If Democrats are going to flip North Carolina’s 9th District this week, they need minority voters in the rural, eastern part of the district to vote.
That’s why the Democratic Congressional Campaign Committee, which has spent more than a million dollars on this toss-up race through its independent expenditure arm, has also been doing more under-the-radar work to study these voters and find effective ways to talk to them.
“It’s a major reason why we are in a position to compete in a place where Donald Trump won by 12 points,” said Antjuan Seawright, president of Blueprint Strategy and a senior adviser to the DCCC.
The 9th District is holding a special election on Tuesday that is a redo of the November 2018 contest. Republican Mark Harris defeated Democrat Dan McCready by just 905 votes last fall, but the results were never certified because of allegations of election fraud tied to the Harris campaign. Now McCready is facing off against GOP state Sen. Dan Bishop, and recent polls have shown a close race with either McCready narrowly ahead or tied. African-American voters supported McCready over Bishop 83 to 6 percent in a recent Inside Elections poll of the 9th District. The margin of error was plus or minus 7.9 percentage points.
Harris carried just two of the district’s eight counties last year, and Bishop is hoping to turn up those same conservative voters in rural counties. That’s why he’s having a rally with Trump on the eve of the election. McCready needs to woo moderate Republicans and independents in the Charlotte suburbs, but in order to win in a district this Republican, he needs to motivate Democratic base voters in the east. In North Carolina, that means African Americans and Native Americans.
“One of the things we knew we had to do was ask before we act,” Seawright said. “We don’t want to get into the business of telling African American voters what’s important to them.”
Minority voters said they’ve felt left out of the Democratic Party, Seawright said. “That is an alarm bell for us, which means we have more work to do very quickly to make sure we’re inclusive.”
In North Carolina, the DCCC contracted with Vision Strategy and Insights, a minority- and women-owned research firm, to conduct three focus groups in early July. The efforts and the ensuing digital and radio ad campaign are part of the DCCC’s “Cycle of Engagement,” which launched in June as a follow-up to 2018’s “Year of Engagement” program to reach out to minority and young voters.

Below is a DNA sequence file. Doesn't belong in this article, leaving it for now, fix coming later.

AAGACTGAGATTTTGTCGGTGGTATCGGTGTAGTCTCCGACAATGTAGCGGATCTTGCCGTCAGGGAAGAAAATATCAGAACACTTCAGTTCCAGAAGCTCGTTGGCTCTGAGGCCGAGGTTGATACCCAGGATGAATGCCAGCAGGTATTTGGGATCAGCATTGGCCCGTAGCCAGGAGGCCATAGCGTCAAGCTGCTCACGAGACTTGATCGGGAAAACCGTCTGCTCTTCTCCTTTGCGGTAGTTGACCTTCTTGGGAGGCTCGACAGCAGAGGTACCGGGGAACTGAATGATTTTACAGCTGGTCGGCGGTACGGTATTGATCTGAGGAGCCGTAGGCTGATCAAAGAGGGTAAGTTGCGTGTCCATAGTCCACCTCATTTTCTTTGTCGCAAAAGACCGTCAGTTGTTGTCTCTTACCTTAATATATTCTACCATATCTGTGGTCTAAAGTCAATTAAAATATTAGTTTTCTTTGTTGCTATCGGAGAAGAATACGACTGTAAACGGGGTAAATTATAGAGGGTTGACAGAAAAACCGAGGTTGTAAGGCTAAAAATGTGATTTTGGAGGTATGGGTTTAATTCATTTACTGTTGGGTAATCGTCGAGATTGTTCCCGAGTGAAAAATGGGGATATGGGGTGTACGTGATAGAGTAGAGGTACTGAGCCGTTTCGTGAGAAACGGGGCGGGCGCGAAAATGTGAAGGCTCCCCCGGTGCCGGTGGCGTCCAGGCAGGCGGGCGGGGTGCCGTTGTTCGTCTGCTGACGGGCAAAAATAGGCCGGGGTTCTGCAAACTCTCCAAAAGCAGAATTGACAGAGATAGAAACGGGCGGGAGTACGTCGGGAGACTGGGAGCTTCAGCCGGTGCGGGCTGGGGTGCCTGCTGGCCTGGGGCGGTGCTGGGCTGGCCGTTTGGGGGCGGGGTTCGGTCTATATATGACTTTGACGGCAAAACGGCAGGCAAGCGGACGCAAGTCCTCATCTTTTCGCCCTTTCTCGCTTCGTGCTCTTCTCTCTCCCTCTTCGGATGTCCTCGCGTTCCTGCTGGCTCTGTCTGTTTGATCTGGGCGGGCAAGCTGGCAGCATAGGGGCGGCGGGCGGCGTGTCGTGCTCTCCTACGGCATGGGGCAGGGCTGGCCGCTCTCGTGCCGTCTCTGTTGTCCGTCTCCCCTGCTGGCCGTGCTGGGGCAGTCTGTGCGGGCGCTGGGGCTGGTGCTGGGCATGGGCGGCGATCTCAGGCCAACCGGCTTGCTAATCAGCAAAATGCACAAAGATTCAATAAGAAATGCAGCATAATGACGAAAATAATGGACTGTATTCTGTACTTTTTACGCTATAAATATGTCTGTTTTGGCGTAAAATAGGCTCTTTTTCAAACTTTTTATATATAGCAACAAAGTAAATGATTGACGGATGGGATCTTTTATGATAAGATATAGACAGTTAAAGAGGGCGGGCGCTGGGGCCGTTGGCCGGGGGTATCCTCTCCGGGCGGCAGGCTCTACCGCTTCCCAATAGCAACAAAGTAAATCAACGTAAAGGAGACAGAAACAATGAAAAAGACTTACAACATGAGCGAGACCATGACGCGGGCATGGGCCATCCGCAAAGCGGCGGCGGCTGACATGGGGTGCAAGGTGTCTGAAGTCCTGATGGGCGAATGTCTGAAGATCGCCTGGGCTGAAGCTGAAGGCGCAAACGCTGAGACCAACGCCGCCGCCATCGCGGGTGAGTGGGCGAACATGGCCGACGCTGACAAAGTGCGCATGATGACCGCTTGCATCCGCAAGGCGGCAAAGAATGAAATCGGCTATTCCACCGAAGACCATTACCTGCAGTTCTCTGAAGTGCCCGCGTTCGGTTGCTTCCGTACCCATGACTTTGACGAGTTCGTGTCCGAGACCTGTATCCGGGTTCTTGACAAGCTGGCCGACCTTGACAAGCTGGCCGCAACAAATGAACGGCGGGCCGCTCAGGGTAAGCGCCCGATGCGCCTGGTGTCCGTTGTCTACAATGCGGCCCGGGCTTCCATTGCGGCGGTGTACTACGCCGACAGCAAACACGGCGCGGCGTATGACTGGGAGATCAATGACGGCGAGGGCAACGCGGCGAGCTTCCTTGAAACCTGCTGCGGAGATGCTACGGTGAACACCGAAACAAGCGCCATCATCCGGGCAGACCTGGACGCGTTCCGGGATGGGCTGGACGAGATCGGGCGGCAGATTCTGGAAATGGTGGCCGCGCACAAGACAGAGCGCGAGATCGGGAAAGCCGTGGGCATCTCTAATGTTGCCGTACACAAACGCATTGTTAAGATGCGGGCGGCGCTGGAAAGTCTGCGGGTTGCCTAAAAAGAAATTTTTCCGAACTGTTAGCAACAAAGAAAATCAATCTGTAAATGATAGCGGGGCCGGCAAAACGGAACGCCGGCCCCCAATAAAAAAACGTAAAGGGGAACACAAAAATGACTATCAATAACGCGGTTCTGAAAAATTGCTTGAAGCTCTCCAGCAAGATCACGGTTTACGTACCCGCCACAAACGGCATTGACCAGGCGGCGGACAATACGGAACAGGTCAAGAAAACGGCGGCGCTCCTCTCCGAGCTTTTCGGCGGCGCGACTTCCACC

Some of the findings from the focus group surprised even Seawright, who also hails from the South. Minority voters don’t like Trump. But they need to hear about more than Trump to increase their motivation to vote.
“Donald Trump is not the thing that moves them in the way people think,” Seawright said.
Ads Go Local
Another surprise to Seawright, who produced ads for African American radio in the district, was that national figures or celebrities aren’t necessarily the most effective messengers. Rural minority voters didn’t have much awareness of national political figures, suggesting to the researchers that local community leaders may be better surrogates.
In line with those findings, the DCCC ran digital ads with community members holding up handwritten signs with the date of the special election, reminding viewers to show up.
“This is our chance to be heard. So vote Tuesday, Sept. 10th,” says the Rev. Melvin Leroy Tate, the pastor at Mount Calvary A.M.E. Zion Church in Monroe, N.C., in one 30-second ad. Terrance Green, a partner at the firm 4CM+M, produced the ads.
The biggest concern expressed in the focus groups was that the local economy isn’t working for minorities. Finding employment was difficult, with higher-paying opportunities often out of reach because of the transportation needed to get there. Some people said they had decided not to work because transportation or child care costs were too high to make it worth it. They said the cost of health care contributed to their financial instability.
Participants in the focus groups also bemoaned the local education system, saying its reputation was so bad that employers often choose not to hire locally — or to pay workers from outside the area more.
McCready’s campaign has largely stuck to health care and education as its central message. He talks about the president when asked, but he’s not calling for impeachment and doesn’t often bring up Trump unprompted.
As the only competitive federal election of the year, North Carolina’s 9th District is a good testing ground for the “ask before act” strategy that Seawright is pushing.
“We will take that approach all cycle long,” he said.
African American lawmakers sharply criticized the DCCC for a lack of diversity among senior staff this summer. That led to senior staff departures at the end of July. Activists and consultants have also criticized the committee’s policy of blacklisting firms that work for primary challengers to incumbents, arguing that it sometimes ends up excluding minority-run firms.
Seawright, himself African American, maintains that diversity in staff and vendors is a top priority for the DCCC. He said the committee is working to “build a pipeline of talent” so that “more businesses of color find themselves at the table and not necessarily on the menu.”